ALL of the cast are in that underworld of punishment – Donna Anna, Donna Elvira, etc. etc. It’s not just Don Giovanni who is condemned for his crimes, his sins, and punished; it seems that everyone is in for some share of blame. But it also seems more like a party than a punishment. Donna Elvira pulls a camera out of her backpack and takes photos of people posing with Don Giovanni and each other.

It’s all a bit crazy. But then, isn’t opera already a bit crazy? I think Mozart himself would have approved of this production.


Musical Director -- Kimbo Ishii-Eto
Don Giovanni -- Dietrich Henschel
Donna Anna -- Erika Roos
Don Ottavio -- Adrian Strooper
Il Commendatore -- Hans-Peter Scheidegger
Donna Elvira -- Elisabeth Starzinger
Leporello -- Carsten Sabrowski
Masetto -- Ingo Witzke
Zerlina -- Olivia Vermeulen

Left: Don Giovanni in - what? - opera underwear? I didn't know there was such a thing.
Final Note: I attended Don Giovanni with our friend John Evelev who was visiting from Missouri. I have to thank my wonderful husband who made the whole evening possible, because he stayed home with our son because we couldn't get a babysitter. He even paid for my ticket!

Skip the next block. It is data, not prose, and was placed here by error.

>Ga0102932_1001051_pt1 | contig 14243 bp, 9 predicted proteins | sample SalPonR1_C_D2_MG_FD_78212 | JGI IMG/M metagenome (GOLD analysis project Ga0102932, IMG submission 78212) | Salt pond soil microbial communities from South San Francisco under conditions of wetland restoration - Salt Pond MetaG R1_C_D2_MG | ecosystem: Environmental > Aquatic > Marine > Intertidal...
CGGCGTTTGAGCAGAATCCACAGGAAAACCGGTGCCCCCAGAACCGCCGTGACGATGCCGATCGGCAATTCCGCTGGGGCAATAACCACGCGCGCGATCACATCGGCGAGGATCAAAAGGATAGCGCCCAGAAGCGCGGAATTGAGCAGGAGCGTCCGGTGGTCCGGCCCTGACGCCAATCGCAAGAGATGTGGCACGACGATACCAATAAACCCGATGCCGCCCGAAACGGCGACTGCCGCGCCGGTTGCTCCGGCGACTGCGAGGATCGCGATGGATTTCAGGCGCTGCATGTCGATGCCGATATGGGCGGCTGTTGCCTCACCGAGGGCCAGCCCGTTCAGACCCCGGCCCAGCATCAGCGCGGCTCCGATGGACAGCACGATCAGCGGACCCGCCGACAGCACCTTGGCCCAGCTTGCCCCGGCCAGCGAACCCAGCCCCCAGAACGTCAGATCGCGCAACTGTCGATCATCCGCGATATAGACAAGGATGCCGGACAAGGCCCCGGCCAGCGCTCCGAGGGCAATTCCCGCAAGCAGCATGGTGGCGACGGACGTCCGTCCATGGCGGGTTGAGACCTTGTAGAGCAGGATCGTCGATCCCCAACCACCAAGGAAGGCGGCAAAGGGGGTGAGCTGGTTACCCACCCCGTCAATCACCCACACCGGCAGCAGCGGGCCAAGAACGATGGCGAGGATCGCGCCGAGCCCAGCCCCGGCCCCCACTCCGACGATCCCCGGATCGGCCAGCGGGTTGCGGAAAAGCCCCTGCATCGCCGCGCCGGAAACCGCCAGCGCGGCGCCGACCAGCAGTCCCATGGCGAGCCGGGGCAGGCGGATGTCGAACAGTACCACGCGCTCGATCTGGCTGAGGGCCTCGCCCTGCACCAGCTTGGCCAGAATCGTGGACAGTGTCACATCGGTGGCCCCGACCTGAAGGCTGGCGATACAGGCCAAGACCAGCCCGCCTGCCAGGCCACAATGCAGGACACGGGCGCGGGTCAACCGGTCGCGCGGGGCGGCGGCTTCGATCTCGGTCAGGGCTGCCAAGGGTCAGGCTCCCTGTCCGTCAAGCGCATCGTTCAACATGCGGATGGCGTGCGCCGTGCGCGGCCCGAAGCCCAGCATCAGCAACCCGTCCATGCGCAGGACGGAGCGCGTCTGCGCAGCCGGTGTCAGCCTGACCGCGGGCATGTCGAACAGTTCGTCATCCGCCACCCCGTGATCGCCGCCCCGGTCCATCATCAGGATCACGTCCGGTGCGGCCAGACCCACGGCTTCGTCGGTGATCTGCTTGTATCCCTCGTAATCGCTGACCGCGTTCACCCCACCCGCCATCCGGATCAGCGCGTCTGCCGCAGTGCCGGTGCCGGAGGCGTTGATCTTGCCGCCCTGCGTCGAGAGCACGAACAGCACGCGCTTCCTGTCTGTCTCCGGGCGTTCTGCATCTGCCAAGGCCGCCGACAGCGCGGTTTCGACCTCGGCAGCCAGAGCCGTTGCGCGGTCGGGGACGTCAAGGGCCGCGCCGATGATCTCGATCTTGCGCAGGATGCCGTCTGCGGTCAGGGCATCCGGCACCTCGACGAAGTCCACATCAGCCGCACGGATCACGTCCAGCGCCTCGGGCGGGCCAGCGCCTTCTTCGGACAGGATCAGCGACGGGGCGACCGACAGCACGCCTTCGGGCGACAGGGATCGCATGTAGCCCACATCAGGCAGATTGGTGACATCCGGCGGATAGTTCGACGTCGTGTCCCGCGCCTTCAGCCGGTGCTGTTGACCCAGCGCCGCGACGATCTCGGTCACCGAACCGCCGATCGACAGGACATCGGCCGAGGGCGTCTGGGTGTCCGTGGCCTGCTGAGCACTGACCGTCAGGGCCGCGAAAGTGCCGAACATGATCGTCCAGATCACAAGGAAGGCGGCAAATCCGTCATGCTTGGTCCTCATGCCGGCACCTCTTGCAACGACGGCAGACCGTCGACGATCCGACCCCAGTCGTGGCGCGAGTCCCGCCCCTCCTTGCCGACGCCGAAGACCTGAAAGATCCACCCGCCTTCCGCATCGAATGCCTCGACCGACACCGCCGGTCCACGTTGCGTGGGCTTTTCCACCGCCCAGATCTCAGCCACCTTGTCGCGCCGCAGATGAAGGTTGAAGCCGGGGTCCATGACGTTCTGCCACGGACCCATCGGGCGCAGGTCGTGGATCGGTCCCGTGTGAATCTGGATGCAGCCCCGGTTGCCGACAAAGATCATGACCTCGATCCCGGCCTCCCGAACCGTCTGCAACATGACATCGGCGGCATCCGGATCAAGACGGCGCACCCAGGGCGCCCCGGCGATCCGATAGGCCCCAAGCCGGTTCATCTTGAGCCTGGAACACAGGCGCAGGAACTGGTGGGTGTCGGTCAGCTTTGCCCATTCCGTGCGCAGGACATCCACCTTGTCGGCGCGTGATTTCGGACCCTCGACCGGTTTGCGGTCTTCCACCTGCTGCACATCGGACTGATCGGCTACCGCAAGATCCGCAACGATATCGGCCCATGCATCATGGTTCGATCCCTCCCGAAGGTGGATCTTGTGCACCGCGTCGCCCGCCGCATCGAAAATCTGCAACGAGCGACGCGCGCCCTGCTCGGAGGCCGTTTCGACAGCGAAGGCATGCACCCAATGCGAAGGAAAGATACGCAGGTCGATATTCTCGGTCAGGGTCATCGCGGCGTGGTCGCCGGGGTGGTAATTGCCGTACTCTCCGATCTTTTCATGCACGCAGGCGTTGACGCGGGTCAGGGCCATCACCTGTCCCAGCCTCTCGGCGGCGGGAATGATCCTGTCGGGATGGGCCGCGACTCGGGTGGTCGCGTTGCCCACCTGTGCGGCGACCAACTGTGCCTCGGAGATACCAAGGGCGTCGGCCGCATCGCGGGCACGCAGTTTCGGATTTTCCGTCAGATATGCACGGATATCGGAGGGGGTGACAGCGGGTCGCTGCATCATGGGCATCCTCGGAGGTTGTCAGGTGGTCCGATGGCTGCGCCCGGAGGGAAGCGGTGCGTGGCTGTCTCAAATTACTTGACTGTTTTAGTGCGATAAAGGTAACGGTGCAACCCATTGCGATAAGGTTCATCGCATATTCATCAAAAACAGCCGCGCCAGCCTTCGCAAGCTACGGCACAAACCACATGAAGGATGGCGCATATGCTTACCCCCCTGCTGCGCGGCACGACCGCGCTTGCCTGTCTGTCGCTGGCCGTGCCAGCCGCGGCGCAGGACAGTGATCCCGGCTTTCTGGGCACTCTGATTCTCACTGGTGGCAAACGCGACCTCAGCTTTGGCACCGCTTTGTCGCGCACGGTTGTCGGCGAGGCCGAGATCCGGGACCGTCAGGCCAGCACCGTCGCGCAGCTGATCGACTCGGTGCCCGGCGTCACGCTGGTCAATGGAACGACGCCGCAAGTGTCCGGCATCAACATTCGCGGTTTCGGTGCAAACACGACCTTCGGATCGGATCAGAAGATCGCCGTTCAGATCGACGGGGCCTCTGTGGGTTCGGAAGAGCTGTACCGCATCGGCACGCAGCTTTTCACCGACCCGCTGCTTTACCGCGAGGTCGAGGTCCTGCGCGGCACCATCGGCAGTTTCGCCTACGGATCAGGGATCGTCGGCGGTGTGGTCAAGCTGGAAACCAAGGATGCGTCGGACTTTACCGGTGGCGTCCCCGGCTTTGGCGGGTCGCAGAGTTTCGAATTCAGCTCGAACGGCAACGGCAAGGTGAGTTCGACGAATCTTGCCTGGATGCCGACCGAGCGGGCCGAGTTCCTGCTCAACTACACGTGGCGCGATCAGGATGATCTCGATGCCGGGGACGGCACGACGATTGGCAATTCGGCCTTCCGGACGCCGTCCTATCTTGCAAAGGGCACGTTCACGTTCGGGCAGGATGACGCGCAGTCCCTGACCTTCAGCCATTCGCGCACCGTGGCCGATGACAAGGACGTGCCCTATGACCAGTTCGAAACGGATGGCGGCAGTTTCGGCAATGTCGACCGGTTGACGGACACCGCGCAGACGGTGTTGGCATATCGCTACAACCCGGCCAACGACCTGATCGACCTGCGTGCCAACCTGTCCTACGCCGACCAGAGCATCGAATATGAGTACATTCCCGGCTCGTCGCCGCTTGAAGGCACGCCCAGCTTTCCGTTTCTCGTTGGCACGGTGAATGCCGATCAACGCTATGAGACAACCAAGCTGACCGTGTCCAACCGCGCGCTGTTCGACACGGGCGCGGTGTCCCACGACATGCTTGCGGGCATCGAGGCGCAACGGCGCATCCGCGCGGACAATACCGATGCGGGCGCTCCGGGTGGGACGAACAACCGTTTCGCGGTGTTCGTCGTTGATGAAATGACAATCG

Thursday, July 9, 2009

Living in a Windmill

During our week in Brittany, we drove numerous times along the coast between Cancale and about halfway to Mont-St.-Michel before heading away from the coast towards our tiny village of Bazouge-la-Perouse, east of Combourg. On this rocky, windy coastline were countless windmills, or I should say former windmills, most of which had been successfully transformed into houses or other useful purposes. According to our guidebook, The Rough Guide to Brittany and Normandy, a century ago Brittany had five thousand working windmills. That's right, five thousand. So it's not surprising that some of them have survived into the age of nuclear power in France and have been refunctioned.